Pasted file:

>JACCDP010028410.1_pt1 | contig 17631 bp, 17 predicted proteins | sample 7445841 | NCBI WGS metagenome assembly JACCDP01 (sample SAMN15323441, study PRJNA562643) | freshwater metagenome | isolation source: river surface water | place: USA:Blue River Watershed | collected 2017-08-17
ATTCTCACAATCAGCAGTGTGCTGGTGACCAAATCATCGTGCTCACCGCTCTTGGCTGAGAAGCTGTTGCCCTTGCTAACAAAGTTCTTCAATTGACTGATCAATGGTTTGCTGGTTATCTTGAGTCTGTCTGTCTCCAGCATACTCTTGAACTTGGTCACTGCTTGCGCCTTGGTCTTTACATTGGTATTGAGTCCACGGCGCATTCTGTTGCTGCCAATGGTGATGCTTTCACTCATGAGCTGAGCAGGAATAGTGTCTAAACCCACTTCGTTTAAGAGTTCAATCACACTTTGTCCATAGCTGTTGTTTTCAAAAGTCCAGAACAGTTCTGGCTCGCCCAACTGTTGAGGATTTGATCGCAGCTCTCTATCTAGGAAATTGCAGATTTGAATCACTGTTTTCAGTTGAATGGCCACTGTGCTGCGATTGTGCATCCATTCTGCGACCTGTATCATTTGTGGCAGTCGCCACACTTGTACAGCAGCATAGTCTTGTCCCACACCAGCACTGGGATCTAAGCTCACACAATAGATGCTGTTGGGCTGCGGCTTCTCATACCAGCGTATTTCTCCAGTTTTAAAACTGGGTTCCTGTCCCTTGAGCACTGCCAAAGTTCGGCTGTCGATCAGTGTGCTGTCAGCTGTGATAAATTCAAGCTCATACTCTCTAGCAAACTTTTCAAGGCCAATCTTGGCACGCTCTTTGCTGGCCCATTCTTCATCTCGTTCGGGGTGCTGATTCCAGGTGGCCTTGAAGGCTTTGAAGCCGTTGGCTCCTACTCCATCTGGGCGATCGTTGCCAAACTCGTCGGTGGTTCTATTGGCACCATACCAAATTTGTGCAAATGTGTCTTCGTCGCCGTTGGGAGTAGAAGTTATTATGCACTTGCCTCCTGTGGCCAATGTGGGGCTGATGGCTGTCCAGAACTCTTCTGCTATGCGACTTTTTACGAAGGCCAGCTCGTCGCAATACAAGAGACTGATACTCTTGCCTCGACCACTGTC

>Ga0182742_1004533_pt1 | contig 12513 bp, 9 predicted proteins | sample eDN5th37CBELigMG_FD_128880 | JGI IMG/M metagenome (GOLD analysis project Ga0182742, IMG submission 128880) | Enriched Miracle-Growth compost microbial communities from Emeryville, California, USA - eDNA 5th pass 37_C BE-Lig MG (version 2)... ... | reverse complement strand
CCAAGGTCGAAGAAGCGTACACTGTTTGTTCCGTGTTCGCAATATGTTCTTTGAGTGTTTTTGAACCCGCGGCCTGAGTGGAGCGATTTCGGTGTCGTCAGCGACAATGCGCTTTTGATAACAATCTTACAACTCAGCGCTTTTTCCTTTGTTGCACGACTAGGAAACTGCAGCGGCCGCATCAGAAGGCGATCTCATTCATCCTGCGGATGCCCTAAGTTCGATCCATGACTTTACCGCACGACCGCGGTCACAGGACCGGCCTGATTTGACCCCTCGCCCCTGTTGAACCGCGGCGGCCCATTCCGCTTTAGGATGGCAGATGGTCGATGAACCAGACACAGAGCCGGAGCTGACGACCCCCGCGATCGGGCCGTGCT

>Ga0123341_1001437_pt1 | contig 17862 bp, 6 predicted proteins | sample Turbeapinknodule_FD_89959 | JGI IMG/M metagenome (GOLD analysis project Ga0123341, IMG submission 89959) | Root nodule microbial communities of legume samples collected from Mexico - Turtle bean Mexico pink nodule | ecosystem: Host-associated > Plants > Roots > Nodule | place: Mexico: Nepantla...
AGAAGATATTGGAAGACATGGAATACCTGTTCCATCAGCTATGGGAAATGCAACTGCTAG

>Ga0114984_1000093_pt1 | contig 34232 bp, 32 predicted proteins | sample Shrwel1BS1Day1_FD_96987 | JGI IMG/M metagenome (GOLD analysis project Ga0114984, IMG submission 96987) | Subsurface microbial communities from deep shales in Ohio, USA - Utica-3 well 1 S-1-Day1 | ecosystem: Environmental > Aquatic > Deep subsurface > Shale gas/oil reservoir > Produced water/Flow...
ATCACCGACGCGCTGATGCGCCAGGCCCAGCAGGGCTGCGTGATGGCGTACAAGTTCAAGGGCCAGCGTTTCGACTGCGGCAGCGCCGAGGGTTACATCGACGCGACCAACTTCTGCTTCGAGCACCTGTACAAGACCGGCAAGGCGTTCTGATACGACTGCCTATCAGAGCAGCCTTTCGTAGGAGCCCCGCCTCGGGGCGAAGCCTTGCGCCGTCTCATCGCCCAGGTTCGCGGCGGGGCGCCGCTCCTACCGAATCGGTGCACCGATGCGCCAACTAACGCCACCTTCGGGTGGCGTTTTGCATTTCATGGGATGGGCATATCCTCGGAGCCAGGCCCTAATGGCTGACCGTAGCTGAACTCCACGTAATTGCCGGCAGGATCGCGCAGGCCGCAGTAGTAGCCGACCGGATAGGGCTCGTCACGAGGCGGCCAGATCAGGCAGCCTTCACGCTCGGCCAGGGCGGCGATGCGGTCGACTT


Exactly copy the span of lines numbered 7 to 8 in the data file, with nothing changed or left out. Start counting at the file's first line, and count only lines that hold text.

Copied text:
>Ga0114984_1000093_pt1 | contig 34232 bp, 32 predicted proteins | sample Shrwel1BS1Day1_FD_96987 | JGI IMG/M metagenome (GOLD analysis project Ga0114984, IMG submission 96987) | Subsurface microbial communities from deep shales in Ohio, USA - Utica-3 well 1 S-1-Day1 | ecosystem: Environmental > Aquatic > Deep subsurface > Shale gas/oil reservoir > Produced water/Flow...
ATCACCGACGCGCTGATGCGCCAGGCCCAGCAGGGCTGCGTGATGGCGTACAAGTTCAAGGGCCAGCGTTTCGACTGCGGCAGCGCCGAGGGTTACATCGACGCGACCAACTTCTGCTTCGAGCACCTGTACAAGACCGGCAAGGCGTTCTGATACGACTGCCTATCAGAGCAGCCTTTCGTAGGAGCCCCGCCTCGGGGCGAAGCCTTGCGCCGTCTCATCGCCCAGGTTCGCGGCGGGGCGCCGCTCCTACCGAATCGGTGCACCGATGCGCCAACTAACGCCACCTTCGGGTGGCGTTTTGCATTTCATGGGATGGGCATATCCTCGGAGCCAGGCCCTAATGGCTGACCGTAGCTGAACTCCACGTAATTGCCGGCAGGATCGCGCAGGCCGCAGTAGTAGCCGACCGGATAGGGCTCGTCACGAGGCGGCCAGATCAGGCAGCCTTCACGCTCGGCCAGGGCGGCGATGCGGTCGACTT